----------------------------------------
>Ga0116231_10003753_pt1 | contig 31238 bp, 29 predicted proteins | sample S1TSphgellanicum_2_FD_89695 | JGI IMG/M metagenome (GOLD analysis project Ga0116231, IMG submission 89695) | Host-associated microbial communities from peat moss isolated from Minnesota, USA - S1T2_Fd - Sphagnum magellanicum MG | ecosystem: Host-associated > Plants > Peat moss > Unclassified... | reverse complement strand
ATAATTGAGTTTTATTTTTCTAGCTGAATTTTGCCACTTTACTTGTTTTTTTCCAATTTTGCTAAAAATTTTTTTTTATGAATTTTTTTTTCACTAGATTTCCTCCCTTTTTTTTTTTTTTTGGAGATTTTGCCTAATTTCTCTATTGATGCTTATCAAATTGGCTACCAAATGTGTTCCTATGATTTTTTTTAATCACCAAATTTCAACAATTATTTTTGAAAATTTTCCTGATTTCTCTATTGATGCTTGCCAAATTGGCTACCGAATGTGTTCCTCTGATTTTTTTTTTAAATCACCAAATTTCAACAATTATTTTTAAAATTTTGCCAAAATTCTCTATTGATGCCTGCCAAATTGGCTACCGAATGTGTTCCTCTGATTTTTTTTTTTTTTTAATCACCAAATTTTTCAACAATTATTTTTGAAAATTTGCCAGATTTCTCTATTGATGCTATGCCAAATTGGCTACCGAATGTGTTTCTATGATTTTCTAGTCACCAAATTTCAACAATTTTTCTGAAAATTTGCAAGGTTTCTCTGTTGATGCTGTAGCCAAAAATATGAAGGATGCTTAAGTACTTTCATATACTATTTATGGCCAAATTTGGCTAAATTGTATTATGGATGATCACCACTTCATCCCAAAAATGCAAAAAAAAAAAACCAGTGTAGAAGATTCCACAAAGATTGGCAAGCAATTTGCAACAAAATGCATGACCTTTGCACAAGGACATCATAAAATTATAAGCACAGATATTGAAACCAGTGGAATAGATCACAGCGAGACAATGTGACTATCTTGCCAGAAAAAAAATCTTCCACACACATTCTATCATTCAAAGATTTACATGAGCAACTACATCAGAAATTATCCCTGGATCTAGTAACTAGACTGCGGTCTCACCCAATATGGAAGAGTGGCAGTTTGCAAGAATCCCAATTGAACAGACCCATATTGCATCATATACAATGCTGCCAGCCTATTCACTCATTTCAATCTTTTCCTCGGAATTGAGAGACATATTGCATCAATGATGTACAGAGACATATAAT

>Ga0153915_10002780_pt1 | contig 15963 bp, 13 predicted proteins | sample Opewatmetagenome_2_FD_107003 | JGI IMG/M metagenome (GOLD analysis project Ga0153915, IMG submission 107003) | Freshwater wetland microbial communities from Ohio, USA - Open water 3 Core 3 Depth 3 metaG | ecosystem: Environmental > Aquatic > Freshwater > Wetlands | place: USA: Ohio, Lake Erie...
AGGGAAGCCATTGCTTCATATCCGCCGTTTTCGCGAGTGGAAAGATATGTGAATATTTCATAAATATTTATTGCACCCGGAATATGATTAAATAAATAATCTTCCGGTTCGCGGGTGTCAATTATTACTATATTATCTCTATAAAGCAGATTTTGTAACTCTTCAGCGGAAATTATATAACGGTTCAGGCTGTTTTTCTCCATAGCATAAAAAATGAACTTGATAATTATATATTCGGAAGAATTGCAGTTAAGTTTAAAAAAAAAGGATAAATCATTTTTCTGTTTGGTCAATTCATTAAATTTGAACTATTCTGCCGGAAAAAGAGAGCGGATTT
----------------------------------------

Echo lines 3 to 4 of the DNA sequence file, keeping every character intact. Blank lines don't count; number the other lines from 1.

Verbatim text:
>Ga0153915_10002780_pt1 | contig 15963 bp, 13 predicted proteins | sample Opewatmetagenome_2_FD_107003 | JGI IMG/M metagenome (GOLD analysis project Ga0153915, IMG submission 107003) | Freshwater wetland microbial communities from Ohio, USA - Open water 3 Core 3 Depth 3 metaG | ecosystem: Environmental > Aquatic > Freshwater > Wetlands | place: USA: Ohio, Lake Erie...
AGGGAAGCCATTGCTTCATATCCGCCGTTTTCGCGAGTGGAAAGATATGTGAATATTTCATAAATATTTATTGCACCCGGAATATGATTAAATAAATAATCTTCCGGTTCGCGGGTGTCAATTATTACTATATTATCTCTATAAAGCAGATTTTGTAACTCTTCAGCGGAAATTATATAACGGTTCAGGCTGTTTTTCTCCATAGCATAAAAAATGAACTTGATAATTATATATTCGGAAGAATTGCAGTTAAGTTTAAAAAAAAAGGATAAATCATTTTTCTGTTTGGTCAATTCATTAAATTTGAACTATTCTGCCGGAAAAAGAGAGCGGATTT